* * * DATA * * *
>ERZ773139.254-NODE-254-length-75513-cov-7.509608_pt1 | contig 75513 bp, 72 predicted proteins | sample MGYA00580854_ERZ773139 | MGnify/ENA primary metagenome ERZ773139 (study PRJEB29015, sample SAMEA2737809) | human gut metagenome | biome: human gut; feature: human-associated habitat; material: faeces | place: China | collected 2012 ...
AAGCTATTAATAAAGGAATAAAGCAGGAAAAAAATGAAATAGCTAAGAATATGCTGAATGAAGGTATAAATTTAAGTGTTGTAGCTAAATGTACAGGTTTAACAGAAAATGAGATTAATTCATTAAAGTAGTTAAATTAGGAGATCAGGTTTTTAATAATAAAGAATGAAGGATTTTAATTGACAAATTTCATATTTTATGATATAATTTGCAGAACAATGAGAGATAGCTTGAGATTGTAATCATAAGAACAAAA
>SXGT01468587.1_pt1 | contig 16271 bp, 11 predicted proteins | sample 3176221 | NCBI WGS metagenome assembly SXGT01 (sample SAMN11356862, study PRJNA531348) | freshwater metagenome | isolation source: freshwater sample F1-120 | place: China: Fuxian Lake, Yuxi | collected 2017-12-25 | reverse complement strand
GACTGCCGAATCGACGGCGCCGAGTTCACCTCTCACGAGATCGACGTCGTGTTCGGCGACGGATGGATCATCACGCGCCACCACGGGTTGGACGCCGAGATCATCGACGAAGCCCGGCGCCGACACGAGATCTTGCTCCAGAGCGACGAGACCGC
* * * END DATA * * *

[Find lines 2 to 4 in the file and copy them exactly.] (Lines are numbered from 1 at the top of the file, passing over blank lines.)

AAGCTATTAATAAAGGAATAAAGCAGGAAAAAAATGAAATAGCTAAGAATATGCTGAATGAAGGTATAAATTTAAGTGTTGTAGCTAAATGTACAGGTTTAACAGAAAATGAGATTAATTCATTAAAGTAGTTAAATTAGGAGATCAGGTTTTTAATAATAAAGAATGAAGGATTTTAATTGACAAATTTCATATTTTATGATATAATTTGCAGAACAATGAGAGATAGCTTGAGATTGTAATCATAAGAACAAAA
>SXGT01468587.1_pt1 | contig 16271 bp, 11 predicted proteins | sample 3176221 | NCBI WGS metagenome assembly SXGT01 (sample SAMN11356862, study PRJNA531348) | freshwater metagenome | isolation source: freshwater sample F1-120 | place: China: Fuxian Lake, Yuxi | collected 2017-12-25 | reverse complement strand
GACTGCCGAATCGACGGCGCCGAGTTCACCTCTCACGAGATCGACGTCGTGTTCGGCGACGGATGGATCATCACGCGCCACCACGGGTTGGACGCCGAGATCATCGACGAAGCCCGGCGCCGACACGAGATCTTGCTCCAGAGCGACGAGACCGC